4-(2-Aminoethylamino)-6, 7-dimethoxyquinazoline (ADMQ, 8). To a solution of 7 (1.0 g, 4.5 mmol) in i-PrOH (30 mL) ethylenediamine (0.45 mL, 6.75 mmol) was added. The reaction mixture was heated to 80 °C and stirred for 4 h and then was quenched in ice water and filtered to afford the solid product 8 (0.9 g, yield 80.6%). IR (cm−1): ν 3504, 3419, 3340, 2986, 2071, 1625, 1598, 1541, 1511, 1421, 1251, 843; 1H-NMR (DMSO-d6) δ (ppm): 8.37 (1H, s, 2-H), 8.21 (1H, s, -NH), 7.67(1H, s, 5-H), 7.11(1H, s, 8-H), 3.90 (6H, s, -OCH3), 3.75 (2H, t, J = 5.96 Hz, -CH2), 3.09 (2H, t, J = 5.96 Hz, -CH2); 13C-NMR (DMSO-d6) δ (ppm): 158.34 (7-C), 153.82 4-C), 153.13 (2-C), 148.30 (6-C), 145.97 (9-C), 108.60 (10-C), 106.90 (8-C), 102.48 (5-C), 56.18 (-OCH3), 55.61 (-OCH3), 38.50 (2CH2); MS (ESI): M = 248.1 (Found: 247.2); Anal. Calcd. for C12H16N4O2: C, 58.05; H, 6.50; N, 22.57%. Found: C, 57.88; H, 5.92; N, 22.62%.

Conjugation of Tr-MAG and ADMQ (Tr-MAG-ADMQ, 13). Triethylamine (0.13 mL, 0.9 mmol ) was added dropwise into a solution of 8 (148 mg, 0.6 mmol) in anhydrous dichloromethane (5 mL) and the mixture was stirred at room temperature for 5 min. After 11 and HOBt (90 mg, 0.66 mmol) were added to the mixture, DCC (138 mg, 0.66 mmol) in anhydrous dichloromethane (2 mL) was added dropwise to the solution at 0 °C. The mixture was stirred for 30 min at 0 °C and then overnight at room temperature to give a white precipitate which was removed by filtration. The organic phase was washed with saturated aqueous sodium bicarbonate, brine and dried over anhydrous sodium sulfate. After filtered and concentrated, the crude product was purified by column chromatography (petroleum ether/ethyl acetate = 1:3) to afford the desired compound 13 (yield: 60.5%). m.p. 188 °C; IR (cm−1): ν 3358, 3326, 2928, 2850, 1625, 1574, 1535, 1307, 1247, 1088; 1H-NMR (DMSO-d6) δ (ppm): 8.38 (1H, s, 2-H), 8.14 (1H, m, -NH), 8.09 (1H, m, -NH), 8.02–8.03 (1H, m, -NH), 7.54 (1H, s, 5-H), 7.24–7.26 (15H, m, Ar), 7.08 (1H, s, 8-H), 3.89 (3H, s, -OCH3), 3.86 (3H, s, -OCH3), 3.63(2H, m, -CH2), 3.52-3.59 (4H, m, -CH2), 2.86 (2H, s, -CH2); 13C-NMR (DMSO-d6) δ (ppm): 168.87 (C=O), 167.61 (C=O), 158.39 (7-C), 156.59 (4-C), 153.92 (2-C), 152.91 (6-C), 148.41 (9-C), 143.99 (3Ar-C), 129.03 (6Ar-C), 128.04 (6Ar-C), 126.77 (3Ar-C), 108.26 (10-C), 106.21 (8-C), 102.02 (5-C), 65.92 (-CH), 55.94 (-OCH3), 55.71 (-OCH3), 47.46 (-CH2), 42.35 (-CH2), 37.96 (-CH2), 35.89 (-CH2); MS (ESI): M = 621.2 (Found: 622.2); Anal. Calcd. for C35H35N5O4S: C, 67.61; H, 5.67; N, 11.26%. Found: C, 67.58; H, 5.72; N, 11.39%.

Conjugation of Tr-MAG3 and ADMQ (Tr-MAG3-ADMQ,14). Compound 14 was using the same procedure as for the synthesis of 13 except using Tr-MAG3 instead of Tr-MAG (yield: 60.1%). m.p.: 210 °C; IR (cm−1): ν 3428, 3290, 1632, 1506, 1247, 1221, 704; 1H-NMR (DMSO-d6) δ (ppm): 8.42 (1H, s, 2-H), 8.34 (1H, m, -NH), 8.19 (1H, m, -NH), 8.17 (1H, m, -NH), 8.11 (1H, m, -NH), 7.99 (1H, m, -NH), 7.62 (1H, s, 5-H), 7.24–7.26 (15H, m, Ar), 7.08 (1H, s, 8-H), 3.89 (6H, s, -OCH3), 3.58-3.88 (10H, m, -CH2), 2.85 (2H, s, -CH2); 13C-NMR (DMSO-d6) δ (ppm): 169.13 (C=O), 169.09 (C=O), 167.77 (2C=O), 158.34 (4, 7-C), 153.85 (2-C), 153.10 (6-C), 148.36 (9-C), 143.95 (3Ar-C), 129.01 (6Ar-C), 128.03 (6Ar-C), 126.75 (3Ar-C), 108.35 (10-C), 106.47 (8-C), 102.01 (5-C), 65.92 (-CH), 55.92 (-OCH3), 55.64 (-OCH3), 42.31 (2CH2), 42.05 (2CH2), 38.02 (-CH2), 35.85 (-CH2); MS (ESI): M = 735.3 (Found: 736.3); Anal. Calcd. for C39H41N7O6S: C, 63.66; H, 5.62; N, 13.32%. Found: C, 63.58; H, 5.71; N, 13.39%.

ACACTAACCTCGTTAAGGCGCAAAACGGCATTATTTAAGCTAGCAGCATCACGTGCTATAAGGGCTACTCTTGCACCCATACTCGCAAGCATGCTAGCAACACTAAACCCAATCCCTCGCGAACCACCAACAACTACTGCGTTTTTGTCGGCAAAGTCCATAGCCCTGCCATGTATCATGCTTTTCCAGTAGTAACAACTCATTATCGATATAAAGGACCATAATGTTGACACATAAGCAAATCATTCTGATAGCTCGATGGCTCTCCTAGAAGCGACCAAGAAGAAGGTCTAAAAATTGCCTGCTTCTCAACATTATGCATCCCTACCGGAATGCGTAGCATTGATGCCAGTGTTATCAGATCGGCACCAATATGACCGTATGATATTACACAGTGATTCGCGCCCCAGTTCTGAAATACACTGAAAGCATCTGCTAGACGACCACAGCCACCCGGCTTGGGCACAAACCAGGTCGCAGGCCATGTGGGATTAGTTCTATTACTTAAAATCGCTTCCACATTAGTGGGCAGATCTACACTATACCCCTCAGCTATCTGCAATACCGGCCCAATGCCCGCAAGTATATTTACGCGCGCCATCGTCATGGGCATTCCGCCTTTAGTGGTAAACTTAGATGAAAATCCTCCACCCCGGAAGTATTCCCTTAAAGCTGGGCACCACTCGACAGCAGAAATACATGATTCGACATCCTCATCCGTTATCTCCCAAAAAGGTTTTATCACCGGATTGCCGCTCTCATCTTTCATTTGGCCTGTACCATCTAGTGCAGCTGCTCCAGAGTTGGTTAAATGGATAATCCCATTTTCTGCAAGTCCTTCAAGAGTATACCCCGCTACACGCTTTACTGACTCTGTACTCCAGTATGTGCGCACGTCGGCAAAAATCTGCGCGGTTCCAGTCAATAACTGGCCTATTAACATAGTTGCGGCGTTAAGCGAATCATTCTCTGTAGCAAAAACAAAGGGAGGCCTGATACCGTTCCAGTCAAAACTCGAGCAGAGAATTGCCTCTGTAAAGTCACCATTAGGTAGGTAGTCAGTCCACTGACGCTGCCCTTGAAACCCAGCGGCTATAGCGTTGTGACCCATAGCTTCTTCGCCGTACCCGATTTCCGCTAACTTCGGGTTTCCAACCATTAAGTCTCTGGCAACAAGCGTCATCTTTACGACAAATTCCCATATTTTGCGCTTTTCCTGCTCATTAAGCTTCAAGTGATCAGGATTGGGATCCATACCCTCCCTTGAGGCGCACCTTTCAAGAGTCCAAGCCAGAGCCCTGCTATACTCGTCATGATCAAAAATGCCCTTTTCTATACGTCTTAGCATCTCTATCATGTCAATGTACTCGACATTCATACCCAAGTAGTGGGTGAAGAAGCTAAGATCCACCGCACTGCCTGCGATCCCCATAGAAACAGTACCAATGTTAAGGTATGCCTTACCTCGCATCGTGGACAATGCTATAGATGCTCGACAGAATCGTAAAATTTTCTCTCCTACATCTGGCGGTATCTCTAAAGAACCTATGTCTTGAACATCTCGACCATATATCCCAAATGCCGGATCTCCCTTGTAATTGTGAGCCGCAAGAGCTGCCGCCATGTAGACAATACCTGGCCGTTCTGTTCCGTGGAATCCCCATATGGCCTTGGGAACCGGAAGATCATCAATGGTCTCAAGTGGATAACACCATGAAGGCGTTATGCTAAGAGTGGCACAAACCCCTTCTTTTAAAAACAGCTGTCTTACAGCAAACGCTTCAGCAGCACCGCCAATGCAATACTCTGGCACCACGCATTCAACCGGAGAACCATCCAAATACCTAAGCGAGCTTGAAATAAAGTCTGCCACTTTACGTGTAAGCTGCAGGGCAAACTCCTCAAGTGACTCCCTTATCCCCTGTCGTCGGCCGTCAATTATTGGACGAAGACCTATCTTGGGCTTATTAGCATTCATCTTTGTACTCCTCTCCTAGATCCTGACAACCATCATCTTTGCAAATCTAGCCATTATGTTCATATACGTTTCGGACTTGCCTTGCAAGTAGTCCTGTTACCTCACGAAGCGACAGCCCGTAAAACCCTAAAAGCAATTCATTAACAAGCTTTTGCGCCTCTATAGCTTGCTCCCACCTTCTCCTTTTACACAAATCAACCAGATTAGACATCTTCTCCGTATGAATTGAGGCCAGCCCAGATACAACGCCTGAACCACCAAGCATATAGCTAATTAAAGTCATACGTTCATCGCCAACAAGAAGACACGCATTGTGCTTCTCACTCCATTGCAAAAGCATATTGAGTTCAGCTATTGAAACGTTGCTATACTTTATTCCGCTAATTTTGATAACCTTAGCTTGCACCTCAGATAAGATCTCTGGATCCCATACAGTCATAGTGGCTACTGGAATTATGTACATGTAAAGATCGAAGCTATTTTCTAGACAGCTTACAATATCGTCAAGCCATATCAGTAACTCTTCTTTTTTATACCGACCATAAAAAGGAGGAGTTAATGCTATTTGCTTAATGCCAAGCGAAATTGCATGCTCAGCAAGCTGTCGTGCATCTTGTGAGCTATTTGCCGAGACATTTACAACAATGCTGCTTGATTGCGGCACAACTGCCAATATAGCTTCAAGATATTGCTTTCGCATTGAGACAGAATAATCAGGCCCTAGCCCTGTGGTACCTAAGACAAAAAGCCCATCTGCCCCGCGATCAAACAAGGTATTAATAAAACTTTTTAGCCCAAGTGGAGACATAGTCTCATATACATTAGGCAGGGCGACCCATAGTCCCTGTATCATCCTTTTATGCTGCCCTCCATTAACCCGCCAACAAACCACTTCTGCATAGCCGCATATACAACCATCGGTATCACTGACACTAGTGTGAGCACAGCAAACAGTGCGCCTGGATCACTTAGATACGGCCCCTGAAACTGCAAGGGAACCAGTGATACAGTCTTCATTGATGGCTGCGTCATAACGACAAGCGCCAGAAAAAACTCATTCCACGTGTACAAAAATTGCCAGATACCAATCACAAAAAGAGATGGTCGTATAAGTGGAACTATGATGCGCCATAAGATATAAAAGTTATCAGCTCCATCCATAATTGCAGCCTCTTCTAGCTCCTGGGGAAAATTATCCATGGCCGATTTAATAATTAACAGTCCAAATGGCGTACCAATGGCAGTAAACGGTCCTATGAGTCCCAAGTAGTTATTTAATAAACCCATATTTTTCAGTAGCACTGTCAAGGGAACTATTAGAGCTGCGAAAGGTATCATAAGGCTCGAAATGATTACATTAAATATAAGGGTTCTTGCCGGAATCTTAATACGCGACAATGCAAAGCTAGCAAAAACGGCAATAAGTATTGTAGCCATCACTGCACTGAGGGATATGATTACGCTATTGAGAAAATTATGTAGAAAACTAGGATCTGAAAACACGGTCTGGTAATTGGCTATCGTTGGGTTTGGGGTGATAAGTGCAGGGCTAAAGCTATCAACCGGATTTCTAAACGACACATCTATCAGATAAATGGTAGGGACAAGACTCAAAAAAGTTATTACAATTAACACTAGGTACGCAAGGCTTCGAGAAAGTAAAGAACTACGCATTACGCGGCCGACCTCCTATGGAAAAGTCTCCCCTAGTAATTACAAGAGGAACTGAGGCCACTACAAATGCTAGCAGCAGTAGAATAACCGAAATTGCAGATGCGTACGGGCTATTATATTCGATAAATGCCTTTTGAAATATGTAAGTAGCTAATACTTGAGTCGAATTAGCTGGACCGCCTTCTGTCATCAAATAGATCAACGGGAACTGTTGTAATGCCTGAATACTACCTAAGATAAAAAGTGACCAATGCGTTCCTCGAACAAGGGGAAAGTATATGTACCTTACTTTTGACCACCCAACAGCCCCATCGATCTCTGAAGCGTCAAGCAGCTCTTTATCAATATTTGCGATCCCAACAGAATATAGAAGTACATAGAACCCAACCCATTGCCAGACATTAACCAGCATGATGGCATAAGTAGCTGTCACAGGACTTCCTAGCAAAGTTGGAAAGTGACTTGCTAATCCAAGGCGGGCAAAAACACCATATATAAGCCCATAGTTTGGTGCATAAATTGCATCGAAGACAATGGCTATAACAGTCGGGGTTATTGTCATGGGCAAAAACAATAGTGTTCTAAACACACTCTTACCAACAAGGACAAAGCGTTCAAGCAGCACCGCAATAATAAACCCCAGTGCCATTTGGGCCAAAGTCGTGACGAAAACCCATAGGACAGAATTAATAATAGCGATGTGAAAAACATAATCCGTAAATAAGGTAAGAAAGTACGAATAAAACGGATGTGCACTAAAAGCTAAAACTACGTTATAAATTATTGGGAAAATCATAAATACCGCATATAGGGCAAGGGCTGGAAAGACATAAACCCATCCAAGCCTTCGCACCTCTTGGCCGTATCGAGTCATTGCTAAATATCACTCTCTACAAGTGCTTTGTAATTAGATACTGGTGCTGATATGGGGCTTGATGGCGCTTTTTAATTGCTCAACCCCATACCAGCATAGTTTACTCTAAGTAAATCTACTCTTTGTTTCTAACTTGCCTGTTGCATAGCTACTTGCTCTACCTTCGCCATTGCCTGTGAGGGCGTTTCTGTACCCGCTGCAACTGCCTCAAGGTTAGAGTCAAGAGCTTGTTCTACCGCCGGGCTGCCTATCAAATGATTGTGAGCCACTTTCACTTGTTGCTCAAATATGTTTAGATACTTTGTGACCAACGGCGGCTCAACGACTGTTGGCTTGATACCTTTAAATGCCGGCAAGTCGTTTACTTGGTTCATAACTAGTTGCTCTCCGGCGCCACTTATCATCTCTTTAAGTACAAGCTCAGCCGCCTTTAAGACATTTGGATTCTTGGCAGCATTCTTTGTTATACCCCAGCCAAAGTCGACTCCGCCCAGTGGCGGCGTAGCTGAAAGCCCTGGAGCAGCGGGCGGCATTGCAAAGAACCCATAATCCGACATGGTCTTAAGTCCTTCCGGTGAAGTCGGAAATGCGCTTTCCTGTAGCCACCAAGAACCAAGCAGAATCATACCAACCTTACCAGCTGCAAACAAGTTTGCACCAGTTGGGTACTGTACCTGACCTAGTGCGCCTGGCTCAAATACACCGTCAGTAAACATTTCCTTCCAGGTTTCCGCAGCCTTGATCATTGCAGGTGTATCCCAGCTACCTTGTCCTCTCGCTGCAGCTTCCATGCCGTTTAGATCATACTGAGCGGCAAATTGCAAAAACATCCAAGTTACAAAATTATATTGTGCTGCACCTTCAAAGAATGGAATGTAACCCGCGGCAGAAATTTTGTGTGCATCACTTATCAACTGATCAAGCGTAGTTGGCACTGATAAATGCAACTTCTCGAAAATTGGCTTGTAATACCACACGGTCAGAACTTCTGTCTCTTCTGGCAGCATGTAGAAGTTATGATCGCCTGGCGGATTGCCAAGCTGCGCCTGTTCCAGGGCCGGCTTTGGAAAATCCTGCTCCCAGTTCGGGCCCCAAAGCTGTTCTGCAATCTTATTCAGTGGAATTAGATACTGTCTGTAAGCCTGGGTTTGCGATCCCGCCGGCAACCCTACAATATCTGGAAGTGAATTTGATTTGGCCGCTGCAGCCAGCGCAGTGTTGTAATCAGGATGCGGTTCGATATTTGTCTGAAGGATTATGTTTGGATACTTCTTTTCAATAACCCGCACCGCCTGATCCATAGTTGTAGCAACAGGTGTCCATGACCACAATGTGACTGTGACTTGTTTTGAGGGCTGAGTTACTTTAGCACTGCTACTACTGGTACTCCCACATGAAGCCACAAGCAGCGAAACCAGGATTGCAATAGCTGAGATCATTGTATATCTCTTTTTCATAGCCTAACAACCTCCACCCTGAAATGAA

Synthesis of 99mTcN-MAG-ADMQ ([99mTcN]-1)

Compound 13 (5 mg) was treated with trifluoroacetic acid under cation trapping conditions (5% triethylsilane) at room temperature for 5 min and then the solvent was removed under a stream of nitrogen to give a residue which was neutralized with 0.1 M NaOH. The solution was extracted with dichloromethane for three times, and then the aqueous phase was placed under nitrogen protection. Saline (1 mL) containing [99mTcO4] (15 MBq) was added to a kit containing stannous chloride dihydrate (0.05 mg), succinic dihydrazide (SDH, 5.0 mg) and propylenediamine tetraacetic acid (PDTA, 5.0 mg). The mixture was kept at room temperature for 15 min and then the MAG-ADMQ solution (1 mL) was added. The reaction mixture was allowed to stand for 15 min at 100 °C to give the final complex 99mTcN-MAG-ADMQ ([99mTcN]-1).

Synthesis of 99mTcN-MAG3- ADMQ ([99mTcN]-2)

[99mTcN]-2 was prepared using the same method as [99mTcN]-1 except using compound 14 instead of compound 13.

3.3. In Vitro Stability Study